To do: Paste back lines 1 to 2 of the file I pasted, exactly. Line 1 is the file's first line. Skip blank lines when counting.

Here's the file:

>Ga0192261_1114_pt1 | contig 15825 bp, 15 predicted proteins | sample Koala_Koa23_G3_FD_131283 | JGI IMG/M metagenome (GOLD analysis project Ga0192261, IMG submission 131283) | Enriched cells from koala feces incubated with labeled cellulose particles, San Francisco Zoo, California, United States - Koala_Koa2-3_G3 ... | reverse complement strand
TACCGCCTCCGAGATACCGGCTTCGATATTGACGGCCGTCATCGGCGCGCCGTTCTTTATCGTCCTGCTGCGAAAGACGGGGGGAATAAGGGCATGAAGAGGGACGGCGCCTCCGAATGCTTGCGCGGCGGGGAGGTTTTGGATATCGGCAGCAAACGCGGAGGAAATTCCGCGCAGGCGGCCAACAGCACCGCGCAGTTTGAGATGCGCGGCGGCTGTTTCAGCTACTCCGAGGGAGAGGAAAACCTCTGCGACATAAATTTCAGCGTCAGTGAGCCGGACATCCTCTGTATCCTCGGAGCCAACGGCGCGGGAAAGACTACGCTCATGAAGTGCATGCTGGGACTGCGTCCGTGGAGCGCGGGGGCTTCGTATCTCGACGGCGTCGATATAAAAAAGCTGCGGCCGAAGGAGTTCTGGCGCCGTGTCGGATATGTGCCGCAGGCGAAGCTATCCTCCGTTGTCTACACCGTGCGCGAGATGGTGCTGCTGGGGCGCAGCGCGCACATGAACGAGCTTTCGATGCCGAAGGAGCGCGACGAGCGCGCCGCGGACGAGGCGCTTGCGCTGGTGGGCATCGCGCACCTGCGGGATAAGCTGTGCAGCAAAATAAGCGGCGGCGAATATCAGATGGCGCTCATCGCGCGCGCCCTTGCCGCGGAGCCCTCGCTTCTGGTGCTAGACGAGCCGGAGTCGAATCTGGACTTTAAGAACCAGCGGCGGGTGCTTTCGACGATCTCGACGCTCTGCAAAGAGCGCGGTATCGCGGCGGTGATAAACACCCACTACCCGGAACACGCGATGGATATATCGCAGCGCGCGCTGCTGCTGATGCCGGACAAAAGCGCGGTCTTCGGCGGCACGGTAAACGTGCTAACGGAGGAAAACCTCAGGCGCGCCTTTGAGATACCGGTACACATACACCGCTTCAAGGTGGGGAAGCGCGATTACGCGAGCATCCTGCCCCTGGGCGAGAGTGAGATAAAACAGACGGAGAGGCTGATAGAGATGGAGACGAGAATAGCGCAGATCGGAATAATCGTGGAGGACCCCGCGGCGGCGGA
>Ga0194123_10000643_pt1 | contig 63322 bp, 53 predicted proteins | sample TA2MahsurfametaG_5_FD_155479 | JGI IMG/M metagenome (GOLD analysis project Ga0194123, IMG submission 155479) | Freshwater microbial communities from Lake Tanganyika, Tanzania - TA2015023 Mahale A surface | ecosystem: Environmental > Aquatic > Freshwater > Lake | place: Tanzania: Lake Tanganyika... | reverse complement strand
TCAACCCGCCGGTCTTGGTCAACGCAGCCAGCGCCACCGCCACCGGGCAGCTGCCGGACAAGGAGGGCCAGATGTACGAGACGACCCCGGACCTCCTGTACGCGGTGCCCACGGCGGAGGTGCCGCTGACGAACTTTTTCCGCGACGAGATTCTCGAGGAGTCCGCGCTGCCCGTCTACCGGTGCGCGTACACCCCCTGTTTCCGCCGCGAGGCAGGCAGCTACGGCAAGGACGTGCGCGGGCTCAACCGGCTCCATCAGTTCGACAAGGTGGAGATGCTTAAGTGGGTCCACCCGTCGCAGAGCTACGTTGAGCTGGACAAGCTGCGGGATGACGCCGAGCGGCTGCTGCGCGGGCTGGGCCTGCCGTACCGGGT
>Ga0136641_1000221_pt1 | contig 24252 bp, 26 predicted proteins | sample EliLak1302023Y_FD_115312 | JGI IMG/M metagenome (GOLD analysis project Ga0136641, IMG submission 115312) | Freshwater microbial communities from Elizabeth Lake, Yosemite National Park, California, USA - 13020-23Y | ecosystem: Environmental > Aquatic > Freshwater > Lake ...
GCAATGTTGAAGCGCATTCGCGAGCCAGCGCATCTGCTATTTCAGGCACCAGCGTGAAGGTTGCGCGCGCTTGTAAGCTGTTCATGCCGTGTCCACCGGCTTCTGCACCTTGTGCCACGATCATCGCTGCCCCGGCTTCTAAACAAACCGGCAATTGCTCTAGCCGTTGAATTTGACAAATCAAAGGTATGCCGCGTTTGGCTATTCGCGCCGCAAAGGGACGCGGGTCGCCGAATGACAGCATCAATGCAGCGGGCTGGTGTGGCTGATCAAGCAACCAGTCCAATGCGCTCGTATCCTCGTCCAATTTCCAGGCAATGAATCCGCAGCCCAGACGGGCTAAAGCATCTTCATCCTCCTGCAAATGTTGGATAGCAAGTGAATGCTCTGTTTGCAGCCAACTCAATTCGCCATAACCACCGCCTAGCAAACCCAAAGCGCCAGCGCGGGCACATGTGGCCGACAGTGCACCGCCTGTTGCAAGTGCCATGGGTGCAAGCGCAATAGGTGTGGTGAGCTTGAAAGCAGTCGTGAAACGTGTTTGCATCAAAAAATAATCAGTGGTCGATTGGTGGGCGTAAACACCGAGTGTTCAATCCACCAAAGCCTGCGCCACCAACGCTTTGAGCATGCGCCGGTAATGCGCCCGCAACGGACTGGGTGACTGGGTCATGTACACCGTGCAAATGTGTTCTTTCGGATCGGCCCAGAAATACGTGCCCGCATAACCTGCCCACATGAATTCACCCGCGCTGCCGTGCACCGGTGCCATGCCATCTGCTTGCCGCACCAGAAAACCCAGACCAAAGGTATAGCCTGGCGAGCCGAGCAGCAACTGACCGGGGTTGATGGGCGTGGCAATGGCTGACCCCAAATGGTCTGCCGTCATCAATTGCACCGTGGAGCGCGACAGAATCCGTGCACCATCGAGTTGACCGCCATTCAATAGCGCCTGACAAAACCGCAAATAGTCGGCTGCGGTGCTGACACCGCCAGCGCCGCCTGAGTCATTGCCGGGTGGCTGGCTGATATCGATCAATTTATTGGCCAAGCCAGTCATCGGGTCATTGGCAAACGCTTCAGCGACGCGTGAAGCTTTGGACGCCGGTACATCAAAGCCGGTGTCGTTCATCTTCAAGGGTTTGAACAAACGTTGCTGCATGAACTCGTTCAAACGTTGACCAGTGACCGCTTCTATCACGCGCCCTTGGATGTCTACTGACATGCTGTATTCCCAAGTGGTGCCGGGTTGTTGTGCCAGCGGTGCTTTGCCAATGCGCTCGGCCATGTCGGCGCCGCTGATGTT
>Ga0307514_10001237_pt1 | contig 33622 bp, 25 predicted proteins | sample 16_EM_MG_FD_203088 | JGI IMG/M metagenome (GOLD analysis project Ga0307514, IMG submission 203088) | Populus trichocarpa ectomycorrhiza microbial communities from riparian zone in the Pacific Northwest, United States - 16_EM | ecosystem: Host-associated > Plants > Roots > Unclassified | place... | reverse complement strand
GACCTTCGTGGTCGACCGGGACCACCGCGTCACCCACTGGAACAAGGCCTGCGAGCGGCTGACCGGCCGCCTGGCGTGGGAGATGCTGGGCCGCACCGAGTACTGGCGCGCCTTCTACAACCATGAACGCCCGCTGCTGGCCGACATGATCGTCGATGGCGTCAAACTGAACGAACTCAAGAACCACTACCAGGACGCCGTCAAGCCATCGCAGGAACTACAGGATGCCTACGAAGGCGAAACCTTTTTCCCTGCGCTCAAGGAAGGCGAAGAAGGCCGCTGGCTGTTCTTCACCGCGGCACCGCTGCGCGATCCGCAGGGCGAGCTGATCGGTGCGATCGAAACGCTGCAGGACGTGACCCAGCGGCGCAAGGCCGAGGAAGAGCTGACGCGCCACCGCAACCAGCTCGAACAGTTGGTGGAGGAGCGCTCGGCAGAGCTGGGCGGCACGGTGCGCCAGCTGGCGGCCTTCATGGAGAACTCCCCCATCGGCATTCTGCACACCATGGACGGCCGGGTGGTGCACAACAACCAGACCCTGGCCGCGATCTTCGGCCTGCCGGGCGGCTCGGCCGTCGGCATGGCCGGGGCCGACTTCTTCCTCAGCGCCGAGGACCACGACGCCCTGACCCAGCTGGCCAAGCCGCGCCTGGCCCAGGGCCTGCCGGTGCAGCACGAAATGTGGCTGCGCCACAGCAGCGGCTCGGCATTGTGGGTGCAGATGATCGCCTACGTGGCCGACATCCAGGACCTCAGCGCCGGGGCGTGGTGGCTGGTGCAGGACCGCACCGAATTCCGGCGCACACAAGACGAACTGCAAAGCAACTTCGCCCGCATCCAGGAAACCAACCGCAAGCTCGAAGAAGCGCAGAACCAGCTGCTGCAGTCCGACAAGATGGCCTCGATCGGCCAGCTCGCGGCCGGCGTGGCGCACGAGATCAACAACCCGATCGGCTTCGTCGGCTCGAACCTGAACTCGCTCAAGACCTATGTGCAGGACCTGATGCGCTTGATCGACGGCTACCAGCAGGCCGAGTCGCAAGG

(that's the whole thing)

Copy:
>Ga0192261_1114_pt1 | contig 15825 bp, 15 predicted proteins | sample Koala_Koa23_G3_FD_131283 | JGI IMG/M metagenome (GOLD analysis project Ga0192261, IMG submission 131283) | Enriched cells from koala feces incubated with labeled cellulose particles, San Francisco Zoo, California, United States - Koala_Koa2-3_G3 ... | reverse complement strand
TACCGCCTCCGAGATACCGGCTTCGATATTGACGGCCGTCATCGGCGCGCCGTTCTTTATCGTCCTGCTGCGAAAGACGGGGGGAATAAGGGCATGAAGAGGGACGGCGCCTCCGAATGCTTGCGCGGCGGGGAGGTTTTGGATATCGGCAGCAAACGCGGAGGAAATTCCGCGCAGGCGGCCAACAGCACCGCGCAGTTTGAGATGCGCGGCGGCTGTTTCAGCTACTCCGAGGGAGAGGAAAACCTCTGCGACATAAATTTCAGCGTCAGTGAGCCGGACATCCTCTGTATCCTCGGAGCCAACGGCGCGGGAAAGACTACGCTCATGAAGTGCATGCTGGGACTGCGTCCGTGGAGCGCGGGGGCTTCGTATCTCGACGGCGTCGATATAAAAAAGCTGCGGCCGAAGGAGTTCTGGCGCCGTGTCGGATATGTGCCGCAGGCGAAGCTATCCTCCGTTGTCTACACCGTGCGCGAGATGGTGCTGCTGGGGCGCAGCGCGCACATGAACGAGCTTTCGATGCCGAAGGAGCGCGACGAGCGCGCCGCGGACGAGGCGCTTGCGCTGGTGGGCATCGCGCACCTGCGGGATAAGCTGTGCAGCAAAATAAGCGGCGGCGAATATCAGATGGCGCTCATCGCGCGCGCCCTTGCCGCGGAGCCCTCGCTTCTGGTGCTAGACGAGCCGGAGTCGAATCTGGACTTTAAGAACCAGCGGCGGGTGCTTTCGACGATCTCGACGCTCTGCAAAGAGCGCGGTATCGCGGCGGTGATAAACACCCACTACCCGGAACACGCGATGGATATATCGCAGCGCGCGCTGCTGCTGATGCCGGACAAAAGCGCGGTCTTCGGCGGCACGGTAAACGTGCTAACGGAGGAAAACCTCAGGCGCGCCTTTGAGATACCGGTACACATACACCGCTTCAAGGTGGGGAAGCGCGATTACGCGAGCATCCTGCCCCTGGGCGAGAGTGAGATAAAACAGACGGAGAGGCTGATAGAGATGGAGACGAGAATAGCGCAGATCGGAATAATCGTGGAGGACCCCGCGGCGGCGGA